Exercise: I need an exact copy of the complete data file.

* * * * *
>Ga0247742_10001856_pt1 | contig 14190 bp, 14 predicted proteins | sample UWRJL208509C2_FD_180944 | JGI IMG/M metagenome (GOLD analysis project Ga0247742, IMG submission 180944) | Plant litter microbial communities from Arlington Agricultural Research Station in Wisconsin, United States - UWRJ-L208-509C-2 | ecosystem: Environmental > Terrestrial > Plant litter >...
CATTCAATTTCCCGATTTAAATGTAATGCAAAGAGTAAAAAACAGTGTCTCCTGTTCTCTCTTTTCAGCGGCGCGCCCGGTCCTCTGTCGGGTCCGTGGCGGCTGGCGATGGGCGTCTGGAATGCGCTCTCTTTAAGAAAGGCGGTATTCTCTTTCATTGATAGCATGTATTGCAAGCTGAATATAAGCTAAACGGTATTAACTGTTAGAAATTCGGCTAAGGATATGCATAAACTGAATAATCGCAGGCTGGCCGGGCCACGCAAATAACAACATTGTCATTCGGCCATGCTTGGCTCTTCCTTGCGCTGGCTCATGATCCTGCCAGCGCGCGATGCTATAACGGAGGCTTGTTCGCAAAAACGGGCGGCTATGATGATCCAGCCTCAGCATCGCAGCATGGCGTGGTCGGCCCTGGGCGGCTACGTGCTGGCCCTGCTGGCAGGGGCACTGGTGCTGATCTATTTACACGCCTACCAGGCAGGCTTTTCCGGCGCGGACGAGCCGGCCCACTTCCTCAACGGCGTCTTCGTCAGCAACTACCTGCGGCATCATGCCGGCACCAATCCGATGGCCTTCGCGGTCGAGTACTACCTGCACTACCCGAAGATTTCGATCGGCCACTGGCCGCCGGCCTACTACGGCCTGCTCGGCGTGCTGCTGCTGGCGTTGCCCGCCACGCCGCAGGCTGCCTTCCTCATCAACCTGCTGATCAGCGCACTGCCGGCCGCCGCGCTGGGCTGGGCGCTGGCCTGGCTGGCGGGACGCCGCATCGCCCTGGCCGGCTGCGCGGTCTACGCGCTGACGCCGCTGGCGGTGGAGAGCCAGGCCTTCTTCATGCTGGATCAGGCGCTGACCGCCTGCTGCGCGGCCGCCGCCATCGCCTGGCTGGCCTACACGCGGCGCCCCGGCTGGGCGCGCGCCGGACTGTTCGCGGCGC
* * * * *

>Ga0247742_10001856_pt1 | contig 14190 bp, 14 predicted proteins | sample UWRJL208509C2_FD_180944 | JGI IMG/M metagenome (GOLD analysis project Ga0247742, IMG submission 180944) | Plant litter microbial communities from Arlington Agricultural Research Station in Wisconsin, United States - UWRJ-L208-509C-2 | ecosystem: Environmental > Terrestrial > Plant litter >...
CATTCAATTTCCCGATTTAAATGTAATGCAAAGAGTAAAAAACAGTGTCTCCTGTTCTCTCTTTTCAGCGGCGCGCCCGGTCCTCTGTCGGGTCCGTGGCGGCTGGCGATGGGCGTCTGGAATGCGCTCTCTTTAAGAAAGGCGGTATTCTCTTTCATTGATAGCATGTATTGCAAGCTGAATATAAGCTAAACGGTATTAACTGTTAGAAATTCGGCTAAGGATATGCATAAACTGAATAATCGCAGGCTGGCCGGGCCACGCAAATAACAACATTGTCATTCGGCCATGCTTGGCTCTTCCTTGCGCTGGCTCATGATCCTGCCAGCGCGCGATGCTATAACGGAGGCTTGTTCGCAAAAACGGGCGGCTATGATGATCCAGCCTCAGCATCGCAGCATGGCGTGGTCGGCCCTGGGCGGCTACGTGCTGGCCCTGCTGGCAGGGGCACTGGTGCTGATCTATTTACACGCCTACCAGGCAGGCTTTTCCGGCGCGGACGAGCCGGCCCACTTCCTCAACGGCGTCTTCGTCAGCAACTACCTGCGGCATCATGCCGGCACCAATCCGATGGCCTTCGCGGTCGAGTACTACCTGCACTACCCGAAGATTTCGATCGGCCACTGGCCGCCGGCCTACTACGGCCTGCTCGGCGTGCTGCTGCTGGCGTTGCCCGCCACGCCGCAGGCTGCCTTCCTCATCAACCTGCTGATCAGCGCACTGCCGGCCGCCGCGCTGGGCTGGGCGCTGGCCTGGCTGGCGGGACGCCGCATCGCCCTGGCCGGCTGCGCGGTCTACGCGCTGACGCCGCTGGCGGTGGAGAGCCAGGCCTTCTTCATGCTGGATCAGGCGCTGACCGCCTGCTGCGCGGCCGCCGCCATCGCCTGGCTGGCCTACACGCGGCGCCCCGGCTGGGCGCGCGCCGGACTGTTCGCGGCGC